Practical Database Design Methodology and Use of UML Diagrams
In this chapter we move from the database design principles that were presented in Chapters 7 through 9 to examine some of the more practical aspects of database design. We have already described material that is relevant to the design of actual databases for practical real-world applications. This material includes Chapters 7 and 8 on database conceptual modeling; Chapters 3 through 6 on the relational model, the SQL language, and relational algebra and calculus; and Chapter 9 on mapping a high-level conceptual ER or EER schema into a relational schema. We will present additional relevant materials in later chapters, including an overview of programming techniques for relational systems (RDBMSs) in Chapters 13 and 14, and data dependency theory and relational normalization algorithms in Chapters 15 and 16.
The overall database design activity has to undergo a systematic process called the design methodology, whether the target database is managed by an RDBMS, an object database management system (ODBMS, see Chapter 11), an object-relational database management system (ORDBMS, see Chapter 11), or some other type of database management system. Various design methodologies are provided in the database design tools currently supplied by vendors. Popular tools include Oracle Designer and related products in Oracle Developer Suite by Oracle, ERwin and related products by CA, PowerBuilder and PowerDesigner by Sybase, and ER/Studio and related products by Embarcadero Technologies, among many others. Our goal in this chapter is to discuss not one specific methodology but rather data-base design in a broader context, as it is undertaken in large organizations for the design and implementation of applications catering to hundreds or thousands of users.
Generally, the design of small databases with perhaps up to 20 users need not be very complicated. But for medium-sized or large databases that serve several diverse application groups, each with dozens or hundreds of users, a systematic approach to the overall database design activity becomes necessary. The sheer size of a populated database does not reflect the complexity of the design; it is the database schema that is the more important focus of database design. Any database with a schema that includes more than 20 entity types and a similar number of relationship types requires a careful design methodology.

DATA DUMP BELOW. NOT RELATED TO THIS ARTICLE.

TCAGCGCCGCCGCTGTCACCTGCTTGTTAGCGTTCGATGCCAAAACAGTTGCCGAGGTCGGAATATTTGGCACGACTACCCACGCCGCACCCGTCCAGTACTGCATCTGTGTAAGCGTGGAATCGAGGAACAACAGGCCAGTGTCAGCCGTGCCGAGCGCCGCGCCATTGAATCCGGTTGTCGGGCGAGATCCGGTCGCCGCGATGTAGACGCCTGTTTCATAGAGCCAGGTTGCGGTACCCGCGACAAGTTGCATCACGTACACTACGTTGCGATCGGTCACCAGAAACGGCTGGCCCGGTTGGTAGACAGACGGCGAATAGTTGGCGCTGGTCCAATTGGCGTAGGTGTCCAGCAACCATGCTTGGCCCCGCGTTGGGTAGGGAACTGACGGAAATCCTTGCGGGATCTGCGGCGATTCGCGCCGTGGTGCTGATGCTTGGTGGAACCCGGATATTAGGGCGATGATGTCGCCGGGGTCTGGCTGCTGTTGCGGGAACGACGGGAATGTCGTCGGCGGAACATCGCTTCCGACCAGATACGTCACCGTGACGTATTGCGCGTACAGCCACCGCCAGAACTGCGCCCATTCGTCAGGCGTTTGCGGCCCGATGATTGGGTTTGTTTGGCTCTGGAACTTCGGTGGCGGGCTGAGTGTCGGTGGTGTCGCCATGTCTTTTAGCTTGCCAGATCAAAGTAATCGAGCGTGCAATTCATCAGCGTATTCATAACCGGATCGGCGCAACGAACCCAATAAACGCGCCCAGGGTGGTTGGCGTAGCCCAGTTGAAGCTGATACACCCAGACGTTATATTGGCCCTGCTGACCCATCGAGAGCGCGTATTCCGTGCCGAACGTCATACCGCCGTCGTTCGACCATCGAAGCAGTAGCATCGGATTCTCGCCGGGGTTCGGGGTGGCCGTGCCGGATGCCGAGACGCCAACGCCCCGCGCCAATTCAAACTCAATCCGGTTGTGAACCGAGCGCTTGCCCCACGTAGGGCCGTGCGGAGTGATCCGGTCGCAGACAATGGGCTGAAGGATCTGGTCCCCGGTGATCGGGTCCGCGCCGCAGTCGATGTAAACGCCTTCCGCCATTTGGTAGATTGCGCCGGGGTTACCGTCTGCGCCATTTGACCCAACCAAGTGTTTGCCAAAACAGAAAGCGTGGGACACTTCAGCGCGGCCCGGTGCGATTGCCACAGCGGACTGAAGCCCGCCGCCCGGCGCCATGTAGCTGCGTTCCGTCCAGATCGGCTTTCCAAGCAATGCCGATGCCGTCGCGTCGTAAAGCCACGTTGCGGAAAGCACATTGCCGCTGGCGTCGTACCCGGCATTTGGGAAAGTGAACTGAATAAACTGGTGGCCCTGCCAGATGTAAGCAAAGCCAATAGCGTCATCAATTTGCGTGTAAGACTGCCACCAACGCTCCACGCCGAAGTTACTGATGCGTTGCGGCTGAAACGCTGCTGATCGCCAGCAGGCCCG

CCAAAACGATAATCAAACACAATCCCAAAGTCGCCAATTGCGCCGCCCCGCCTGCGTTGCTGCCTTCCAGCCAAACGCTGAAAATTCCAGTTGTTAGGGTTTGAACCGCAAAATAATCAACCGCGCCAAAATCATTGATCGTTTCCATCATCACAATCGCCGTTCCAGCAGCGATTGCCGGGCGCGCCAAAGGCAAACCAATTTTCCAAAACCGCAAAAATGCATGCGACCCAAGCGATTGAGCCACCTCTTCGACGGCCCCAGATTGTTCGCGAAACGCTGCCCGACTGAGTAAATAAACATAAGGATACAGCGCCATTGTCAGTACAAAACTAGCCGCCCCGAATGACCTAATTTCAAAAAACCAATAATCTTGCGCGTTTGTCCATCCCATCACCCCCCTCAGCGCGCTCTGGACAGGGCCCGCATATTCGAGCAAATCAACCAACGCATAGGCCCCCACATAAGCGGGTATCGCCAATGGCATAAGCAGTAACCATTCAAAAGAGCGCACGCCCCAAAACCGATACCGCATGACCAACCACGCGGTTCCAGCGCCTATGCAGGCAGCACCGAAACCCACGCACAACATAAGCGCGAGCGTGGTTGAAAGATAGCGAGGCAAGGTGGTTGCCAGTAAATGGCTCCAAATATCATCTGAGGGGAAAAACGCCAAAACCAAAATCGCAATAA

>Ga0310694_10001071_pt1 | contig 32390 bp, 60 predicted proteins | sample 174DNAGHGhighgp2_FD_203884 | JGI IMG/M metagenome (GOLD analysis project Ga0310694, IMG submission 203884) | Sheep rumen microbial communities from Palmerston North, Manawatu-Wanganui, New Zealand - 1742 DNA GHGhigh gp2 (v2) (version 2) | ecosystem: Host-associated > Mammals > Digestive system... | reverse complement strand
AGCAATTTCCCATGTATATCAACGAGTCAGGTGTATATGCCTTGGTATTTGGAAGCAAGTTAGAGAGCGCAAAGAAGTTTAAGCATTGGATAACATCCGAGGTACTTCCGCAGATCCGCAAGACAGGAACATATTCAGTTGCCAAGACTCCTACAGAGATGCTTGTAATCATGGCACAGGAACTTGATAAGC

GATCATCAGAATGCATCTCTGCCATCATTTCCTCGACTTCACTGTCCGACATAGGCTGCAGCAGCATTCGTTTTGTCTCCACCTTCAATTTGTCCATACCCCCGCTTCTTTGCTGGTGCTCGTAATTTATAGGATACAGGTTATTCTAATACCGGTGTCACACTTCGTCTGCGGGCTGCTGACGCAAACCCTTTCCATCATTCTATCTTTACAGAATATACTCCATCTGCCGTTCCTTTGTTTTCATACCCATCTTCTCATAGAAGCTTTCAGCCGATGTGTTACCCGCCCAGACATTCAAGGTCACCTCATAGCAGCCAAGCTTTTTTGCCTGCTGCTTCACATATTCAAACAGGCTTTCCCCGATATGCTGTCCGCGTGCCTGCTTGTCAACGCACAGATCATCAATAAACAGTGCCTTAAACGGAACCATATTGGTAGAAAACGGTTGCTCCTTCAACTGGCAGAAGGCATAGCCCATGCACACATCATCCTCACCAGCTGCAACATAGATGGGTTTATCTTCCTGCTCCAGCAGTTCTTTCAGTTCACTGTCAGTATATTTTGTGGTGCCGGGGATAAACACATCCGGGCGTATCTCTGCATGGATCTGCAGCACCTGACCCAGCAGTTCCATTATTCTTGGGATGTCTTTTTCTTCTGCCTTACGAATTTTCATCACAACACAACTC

Using the term large database for databases with several dozen gigabytes of data and a schema with more than 30 or 40 distinct entity types, we can cover a wide array of databases used in government, industry, and financial and commercial institutions. Service sector industries, including banking, hotels, airlines, insurance, utilities, and communications, use databases for their day-to-day operations 24 hours a day, 7 days a week—known in the industry as 24 by 7 operations. Application systems for these databases are called transaction processing systems due to the large transaction volumes and rates that are required. In this chapter we will concentrate on the database design for such medium- and large-scale databases where transaction processing dominates.
This chapter has a variety of objectives. Section 10.1 discusses the information system life cycle within organizations with a particular emphasis on the database system. Section 10.2 highlights the phases of a database design methodology within the organizational context. Section 10.3 introduces some types of UML diagrams and gives details on the notations that are particularly helpful in collecting requirements and performing conceptual and logical design of databases. An illustrative partial example of designing a university database is presented. Section 10.4 introduces the popular software development tool called Rational Rose, which uses UML diagrams as its main specification technique. Features of Rational Rose specific to database requirements modeling and schema design are highlighted. Section 10.5 briefly dis-cusses automated database design tools. Section 10.6 summarizes the chapter.
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